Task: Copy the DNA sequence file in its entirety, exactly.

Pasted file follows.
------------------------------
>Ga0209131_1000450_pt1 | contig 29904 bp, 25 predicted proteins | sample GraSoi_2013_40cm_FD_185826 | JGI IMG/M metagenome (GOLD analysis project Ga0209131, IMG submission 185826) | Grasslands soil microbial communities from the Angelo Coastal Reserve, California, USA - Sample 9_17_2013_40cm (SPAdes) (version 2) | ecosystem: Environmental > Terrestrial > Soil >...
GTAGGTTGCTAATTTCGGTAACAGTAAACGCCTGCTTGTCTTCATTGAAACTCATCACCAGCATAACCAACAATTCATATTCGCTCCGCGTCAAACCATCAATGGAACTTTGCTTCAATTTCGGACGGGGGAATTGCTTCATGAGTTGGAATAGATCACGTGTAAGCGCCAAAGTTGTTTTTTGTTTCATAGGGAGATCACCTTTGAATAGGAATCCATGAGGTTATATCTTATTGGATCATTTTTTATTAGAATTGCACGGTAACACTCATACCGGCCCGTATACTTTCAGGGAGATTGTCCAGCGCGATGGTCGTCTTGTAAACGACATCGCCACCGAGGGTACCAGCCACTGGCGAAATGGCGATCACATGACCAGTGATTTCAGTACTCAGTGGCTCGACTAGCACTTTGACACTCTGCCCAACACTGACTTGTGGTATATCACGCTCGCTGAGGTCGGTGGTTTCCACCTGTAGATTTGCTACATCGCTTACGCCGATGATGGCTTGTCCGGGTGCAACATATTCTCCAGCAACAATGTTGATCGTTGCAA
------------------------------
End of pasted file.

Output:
>Ga0209131_1000450_pt1 | contig 29904 bp, 25 predicted proteins | sample GraSoi_2013_40cm_FD_185826 | JGI IMG/M metagenome (GOLD analysis project Ga0209131, IMG submission 185826) | Grasslands soil microbial communities from the Angelo Coastal Reserve, California, USA - Sample 9_17_2013_40cm (SPAdes) (version 2) | ecosystem: Environmental > Terrestrial > Soil >...
GTAGGTTGCTAATTTCGGTAACAGTAAACGCCTGCTTGTCTTCATTGAAACTCATCACCAGCATAACCAACAATTCATATTCGCTCCGCGTCAAACCATCAATGGAACTTTGCTTCAATTTCGGACGGGGGAATTGCTTCATGAGTTGGAATAGATCACGTGTAAGCGCCAAAGTTGTTTTTTGTTTCATAGGGAGATCACCTTTGAATAGGAATCCATGAGGTTATATCTTATTGGATCATTTTTTATTAGAATTGCACGGTAACACTCATACCGGCCCGTATACTTTCAGGGAGATTGTCCAGCGCGATGGTCGTCTTGTAAACGACATCGCCACCGAGGGTACCAGCCACTGGCGAAATGGCGATCACATGACCAGTGATTTCAGTACTCAGTGGCTCGACTAGCACTTTGACACTCTGCCCAACACTGACTTGTGGTATATCACGCTCGCTGAGGTCGGTGGTTTCCACCTGTAGATTTGCTACATCGCTTACGCCGATGATGGCTTGTCCGGGTGCAACATATTCTCCAGCAACAATGTTGATCGTTGCAA